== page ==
This is due to the Estoppel doctrine by convention, which was recently discussed under the comprehensive contractual clauses contained in Mears Ltd/Shoreline Housing Partnership Ltd3. 1. Implicit Terms – A full clause in the contract generally does not exclude implied terms. In the case of Mears Ltd/Shoreline Housing Partnership Ltd.B, a social housing landlord (Shoreline) entered into an agreement with which Mears (a maintenance contractor) would manage shoreline real estate. Mears began working for the owner six months before the contract was signed. Mears` labour cost calculations were based on a different price list than the signed contract formula. Subsequently, it turned out that the price list was not working and the parties agreed on a new composite code system. Mears was billed and paid according to the new composite code.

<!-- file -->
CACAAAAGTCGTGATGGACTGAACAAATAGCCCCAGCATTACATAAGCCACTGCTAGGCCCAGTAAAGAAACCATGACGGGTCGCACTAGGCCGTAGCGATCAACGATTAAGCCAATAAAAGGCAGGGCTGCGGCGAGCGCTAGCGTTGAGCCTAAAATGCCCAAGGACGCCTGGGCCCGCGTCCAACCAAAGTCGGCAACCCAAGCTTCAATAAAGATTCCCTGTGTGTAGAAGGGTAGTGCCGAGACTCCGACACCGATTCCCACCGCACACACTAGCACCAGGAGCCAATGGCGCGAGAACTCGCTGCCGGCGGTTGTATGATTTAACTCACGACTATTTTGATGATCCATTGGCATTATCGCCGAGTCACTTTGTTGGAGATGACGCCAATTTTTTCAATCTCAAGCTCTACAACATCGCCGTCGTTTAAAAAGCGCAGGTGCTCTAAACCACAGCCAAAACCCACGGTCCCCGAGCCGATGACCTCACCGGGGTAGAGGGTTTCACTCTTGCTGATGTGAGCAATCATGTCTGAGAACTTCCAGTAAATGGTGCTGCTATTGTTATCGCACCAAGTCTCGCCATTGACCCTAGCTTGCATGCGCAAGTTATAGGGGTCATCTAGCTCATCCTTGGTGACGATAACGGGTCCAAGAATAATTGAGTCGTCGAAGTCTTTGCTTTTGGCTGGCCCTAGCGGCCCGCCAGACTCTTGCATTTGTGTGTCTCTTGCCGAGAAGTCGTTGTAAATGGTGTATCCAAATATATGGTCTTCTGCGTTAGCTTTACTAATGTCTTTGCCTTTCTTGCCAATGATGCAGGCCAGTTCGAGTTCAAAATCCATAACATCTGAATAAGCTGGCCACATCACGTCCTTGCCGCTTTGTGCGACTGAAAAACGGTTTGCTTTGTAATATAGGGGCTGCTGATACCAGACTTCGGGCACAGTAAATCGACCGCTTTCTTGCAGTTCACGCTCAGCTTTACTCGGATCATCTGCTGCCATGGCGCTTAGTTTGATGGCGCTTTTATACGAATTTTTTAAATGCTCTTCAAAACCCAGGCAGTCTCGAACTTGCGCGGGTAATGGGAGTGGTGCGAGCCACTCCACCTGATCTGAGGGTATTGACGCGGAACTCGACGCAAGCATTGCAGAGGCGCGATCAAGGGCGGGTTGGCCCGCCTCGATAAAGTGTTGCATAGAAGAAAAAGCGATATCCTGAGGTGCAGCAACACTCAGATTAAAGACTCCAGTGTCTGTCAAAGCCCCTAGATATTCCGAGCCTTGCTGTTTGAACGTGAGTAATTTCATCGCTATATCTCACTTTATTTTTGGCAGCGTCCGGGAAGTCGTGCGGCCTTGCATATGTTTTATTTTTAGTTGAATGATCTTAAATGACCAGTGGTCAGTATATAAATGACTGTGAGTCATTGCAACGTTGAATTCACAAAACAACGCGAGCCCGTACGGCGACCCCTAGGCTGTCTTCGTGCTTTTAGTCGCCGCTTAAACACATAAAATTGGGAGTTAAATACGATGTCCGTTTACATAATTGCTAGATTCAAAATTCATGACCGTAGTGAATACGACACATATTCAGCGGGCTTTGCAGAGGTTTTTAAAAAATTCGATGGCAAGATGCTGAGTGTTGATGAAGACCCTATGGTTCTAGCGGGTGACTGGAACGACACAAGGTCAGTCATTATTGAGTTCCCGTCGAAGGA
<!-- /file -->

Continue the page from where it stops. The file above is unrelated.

(a) where a written contract contains a clause stating that the document contains all contractual clauses (“merger clause,” “full contractual clause”), previous statements, commitments or agreements not included in the document are not part of the contract. First, such a clause does not prevent the parties from relying on “extrinsic” statements or documents in the contract – that is, documents that can be used to inform the importance of the contract (although such extrinsic documents cannot be used to establish a separate contractual agreement between the parties). The final contract contained a full contractual clause.